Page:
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Toews still learning the ropes in pro hockey

Former Brandon Wheat Kings forward David Toews helps out at the Wheat Kings Hockey School Tuesday at Westman Place. After playing in the minor-league system of the National Hockey League’s Chicago Blackhawks as a rookie pro, Toews is a free agent for the coming season.

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Former Brandon Wheat Kings forward David Toews helps out at the Wheat Kings Hockey School Tuesday at Westman Place. After playing in the minor-league system of the National Hockey League’s Chicago Blackhawks as a rookie pro, Toews is a free agent for the coming season. (TIM SMITH/BRANDON SUN)

Last year was a season full of adjustments and unfamiliar territory for former Brandon Wheat King David Toews.

Playing for two different teams in two different leagues, Toews got his education in the professional ranks on the fly, but it didn’t start out that way.

Just prior to the season, Toews was back in familiar waters. The 5-foot-11, 185-pound winger got a chance to suit up alongside his older brother and captain of the Chicago Blackhawks, Jonathan Toews, in an NHL exhibition game against the Edmonton Oilers.

"It was a lot of fun to get to go to Chicago’s camp and getting to play an exhibition game with my brother was great," Toews said.

Making matters even sweeter was that the exhibition game was held in Saskatoon, giving family and friends from Winnipeg a chance to see the brothers play together for the first time since they were kids.

"It was unbelievable," Toews said about hearing his name called along with his brother’s for the starting lineup. "It’s almost hard to enjoy it because you are so worried about your game and how you’re going to play on the ice. It doesn’t give you a chance to stop and think for a second about the fact you’re playing an exhibition game in the NHL with your bigger brother."

The Oilers won the game 4-2, but for Toews playing with his brother is something he’ll cherish for the rest of his life.

"We had a pretty good shift and had a few scoring chances, so it’s something I’ll never forget," Toews said. "It’s one of the highlights of my career so far and hopefully it’s not the last one."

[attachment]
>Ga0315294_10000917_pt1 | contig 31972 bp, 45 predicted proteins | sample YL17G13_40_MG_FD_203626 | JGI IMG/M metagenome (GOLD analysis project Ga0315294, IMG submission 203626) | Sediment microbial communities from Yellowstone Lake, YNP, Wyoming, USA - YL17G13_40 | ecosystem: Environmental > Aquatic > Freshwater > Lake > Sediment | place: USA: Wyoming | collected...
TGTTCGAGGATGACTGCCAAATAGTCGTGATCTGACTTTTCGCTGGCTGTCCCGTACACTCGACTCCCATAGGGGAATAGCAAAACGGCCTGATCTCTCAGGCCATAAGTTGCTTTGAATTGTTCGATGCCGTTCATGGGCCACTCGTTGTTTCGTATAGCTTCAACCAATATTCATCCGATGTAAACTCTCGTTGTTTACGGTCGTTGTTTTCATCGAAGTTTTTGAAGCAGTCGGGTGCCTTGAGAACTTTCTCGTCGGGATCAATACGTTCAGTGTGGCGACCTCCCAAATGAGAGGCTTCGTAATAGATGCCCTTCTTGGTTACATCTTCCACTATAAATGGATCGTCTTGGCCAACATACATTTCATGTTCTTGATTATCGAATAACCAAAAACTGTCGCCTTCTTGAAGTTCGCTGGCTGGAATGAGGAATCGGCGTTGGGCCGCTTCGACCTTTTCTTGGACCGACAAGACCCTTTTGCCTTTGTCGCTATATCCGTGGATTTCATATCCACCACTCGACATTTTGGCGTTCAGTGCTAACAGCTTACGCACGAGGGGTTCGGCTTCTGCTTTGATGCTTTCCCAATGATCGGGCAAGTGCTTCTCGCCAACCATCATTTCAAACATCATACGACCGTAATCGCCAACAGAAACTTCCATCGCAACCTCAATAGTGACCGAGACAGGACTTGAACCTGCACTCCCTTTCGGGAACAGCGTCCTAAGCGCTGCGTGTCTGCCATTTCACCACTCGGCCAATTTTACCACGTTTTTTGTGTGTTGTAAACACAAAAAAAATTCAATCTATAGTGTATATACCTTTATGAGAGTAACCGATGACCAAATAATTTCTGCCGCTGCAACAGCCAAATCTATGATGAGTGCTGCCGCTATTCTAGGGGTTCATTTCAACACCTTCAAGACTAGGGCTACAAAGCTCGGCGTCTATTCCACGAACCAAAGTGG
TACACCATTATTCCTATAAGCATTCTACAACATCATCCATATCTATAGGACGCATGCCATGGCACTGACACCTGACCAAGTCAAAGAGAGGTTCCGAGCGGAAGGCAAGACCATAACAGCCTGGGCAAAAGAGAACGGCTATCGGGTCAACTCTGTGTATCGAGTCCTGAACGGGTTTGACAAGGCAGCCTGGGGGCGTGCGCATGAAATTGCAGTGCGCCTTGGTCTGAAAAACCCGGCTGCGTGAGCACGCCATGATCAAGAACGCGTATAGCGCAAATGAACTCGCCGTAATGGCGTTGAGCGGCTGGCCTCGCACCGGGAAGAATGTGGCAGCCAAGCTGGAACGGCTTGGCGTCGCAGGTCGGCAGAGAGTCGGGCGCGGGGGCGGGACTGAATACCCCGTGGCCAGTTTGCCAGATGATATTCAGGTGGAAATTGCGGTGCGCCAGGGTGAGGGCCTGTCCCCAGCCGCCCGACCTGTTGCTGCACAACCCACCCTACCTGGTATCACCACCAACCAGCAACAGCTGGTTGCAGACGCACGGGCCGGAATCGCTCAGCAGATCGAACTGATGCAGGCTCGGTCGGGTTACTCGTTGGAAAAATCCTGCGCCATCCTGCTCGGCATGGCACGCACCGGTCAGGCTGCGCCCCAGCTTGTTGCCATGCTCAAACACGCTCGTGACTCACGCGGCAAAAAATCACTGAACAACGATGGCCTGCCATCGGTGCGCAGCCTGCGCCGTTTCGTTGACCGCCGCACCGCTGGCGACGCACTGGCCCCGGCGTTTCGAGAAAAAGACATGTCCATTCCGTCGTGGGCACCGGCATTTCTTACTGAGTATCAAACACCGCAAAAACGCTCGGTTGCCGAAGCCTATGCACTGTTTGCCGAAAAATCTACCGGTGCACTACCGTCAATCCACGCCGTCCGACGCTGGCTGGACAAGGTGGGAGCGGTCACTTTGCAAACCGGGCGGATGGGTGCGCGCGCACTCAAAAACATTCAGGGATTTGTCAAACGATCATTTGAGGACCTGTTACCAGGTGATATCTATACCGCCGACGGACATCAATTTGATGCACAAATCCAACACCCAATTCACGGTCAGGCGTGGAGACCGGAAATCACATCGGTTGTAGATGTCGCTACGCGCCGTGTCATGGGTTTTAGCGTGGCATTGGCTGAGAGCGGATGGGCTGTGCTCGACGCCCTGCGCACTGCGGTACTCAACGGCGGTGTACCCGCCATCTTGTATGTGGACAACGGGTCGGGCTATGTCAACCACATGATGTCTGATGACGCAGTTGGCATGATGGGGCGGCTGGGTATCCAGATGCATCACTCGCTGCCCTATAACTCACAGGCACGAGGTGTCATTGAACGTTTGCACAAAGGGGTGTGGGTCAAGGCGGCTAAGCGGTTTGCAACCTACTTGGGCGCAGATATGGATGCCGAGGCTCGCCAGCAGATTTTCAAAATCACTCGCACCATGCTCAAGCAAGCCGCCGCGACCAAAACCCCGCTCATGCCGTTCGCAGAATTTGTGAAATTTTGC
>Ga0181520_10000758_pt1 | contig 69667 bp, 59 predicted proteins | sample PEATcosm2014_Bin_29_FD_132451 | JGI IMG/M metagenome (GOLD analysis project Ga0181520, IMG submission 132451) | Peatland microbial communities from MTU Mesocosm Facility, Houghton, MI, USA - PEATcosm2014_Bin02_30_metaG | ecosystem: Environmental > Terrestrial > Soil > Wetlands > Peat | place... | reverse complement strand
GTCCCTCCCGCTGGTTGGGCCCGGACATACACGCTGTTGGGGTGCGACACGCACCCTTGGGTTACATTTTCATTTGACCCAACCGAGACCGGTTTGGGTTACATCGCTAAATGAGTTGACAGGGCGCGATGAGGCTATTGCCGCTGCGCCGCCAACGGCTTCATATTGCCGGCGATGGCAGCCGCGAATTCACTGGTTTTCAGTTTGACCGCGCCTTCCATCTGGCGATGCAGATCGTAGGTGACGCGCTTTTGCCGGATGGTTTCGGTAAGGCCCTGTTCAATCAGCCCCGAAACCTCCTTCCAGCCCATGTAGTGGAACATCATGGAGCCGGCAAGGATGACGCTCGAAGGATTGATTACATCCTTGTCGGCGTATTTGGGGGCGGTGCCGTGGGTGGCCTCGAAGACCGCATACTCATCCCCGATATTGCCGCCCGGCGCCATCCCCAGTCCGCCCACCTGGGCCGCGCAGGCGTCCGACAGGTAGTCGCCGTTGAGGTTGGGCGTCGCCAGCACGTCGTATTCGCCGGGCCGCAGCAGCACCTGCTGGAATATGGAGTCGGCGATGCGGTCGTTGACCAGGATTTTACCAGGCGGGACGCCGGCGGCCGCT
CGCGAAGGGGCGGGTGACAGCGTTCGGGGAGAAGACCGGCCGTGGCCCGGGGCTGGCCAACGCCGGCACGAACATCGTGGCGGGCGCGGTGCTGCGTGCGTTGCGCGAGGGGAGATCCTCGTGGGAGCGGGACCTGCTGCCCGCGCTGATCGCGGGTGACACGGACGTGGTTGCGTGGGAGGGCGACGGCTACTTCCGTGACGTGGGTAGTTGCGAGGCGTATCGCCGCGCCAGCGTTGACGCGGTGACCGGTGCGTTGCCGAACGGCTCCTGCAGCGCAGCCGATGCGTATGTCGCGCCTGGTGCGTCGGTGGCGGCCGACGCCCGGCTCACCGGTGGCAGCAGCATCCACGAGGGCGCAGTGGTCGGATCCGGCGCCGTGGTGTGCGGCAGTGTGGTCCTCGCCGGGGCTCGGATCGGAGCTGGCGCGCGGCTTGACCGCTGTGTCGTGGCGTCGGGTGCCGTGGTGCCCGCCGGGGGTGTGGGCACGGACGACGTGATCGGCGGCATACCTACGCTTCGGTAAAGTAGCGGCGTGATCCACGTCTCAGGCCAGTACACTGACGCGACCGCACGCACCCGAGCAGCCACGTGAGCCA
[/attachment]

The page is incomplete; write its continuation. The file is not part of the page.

Although Toews didn’t crack the Blackhawks regular-season lineup, the 22-year-old viewed the training camp as opportunity to gain valuable experience that will help him improve both on and off the ice.

"It was a good experience and there was a lot of adapting all the while trying to get a good grip on the pro game," Toews said.

After leaving Chicago, Toews played two games with the American Hockey League’s Rockford IceHogs to begin the season before finding a home with the Toledo Walleye of the ECHL, where he totalled three goals and 11 assists in 42 games.

"It was a good season to get my feet wet and know what to expect coming into this year," Toews said. "It’s definitely an adjustment. You need to be stronger in the corners and know what you are going to do with the puck before you get it."

Toews, who played two years for the University of North Dakota Fighting Sioux before coming to Brandon, credits the time he spent with the Wheat Kings and the rigorous schedule of the Western Hockey League as a big part of his development.

"The schedule and travel that I got used to here (in Brandon) definitely helped going into the pro game," Toews said.

"(The ECHL) is a good league and it’s a chance to prove yourself every time you get on the ice."

Toews, who is helping mentor young skaters from Westman at the Wheat Kings Hockey School this week, is without a contract for the upcoming season.

Although Toews said he wouldn’t rule out going overseas to play, he still feels he has a lot to prove in the North America.

"It’s all about getting an opportunity somewhere," Toews said.

"I’m hoping to find a way to get my foot in the door and move up."

For now however, the chance to get back on the ice at Westman Place and give back to the game on a grassroots level was something he wasn’t willing to pass up.

"It’s fun to see the look in the kids eyes and see the passion for the game and it brings it back to how you were when you were a kid," Toews said. "It puts a smile on your face and hopefully we’re able to do the same for them."

» ctweed@brandonsun.com

Republished from the Brandon Sun print edition August 1, 2012

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Last year was a season full of adjustments and unfamiliar territory for former Brandon Wheat King David Toews.

Playing for two different teams in two different leagues, Toews got his education in the professional ranks on the fly, but it didn’t start out that way.

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Last year was a season full of adjustments and unfamiliar territory for former Brandon Wheat King David Toews.

Playing for two different teams in two different leagues, Toews got his education in the professional ranks on the fly, but it didn’t start out that way.

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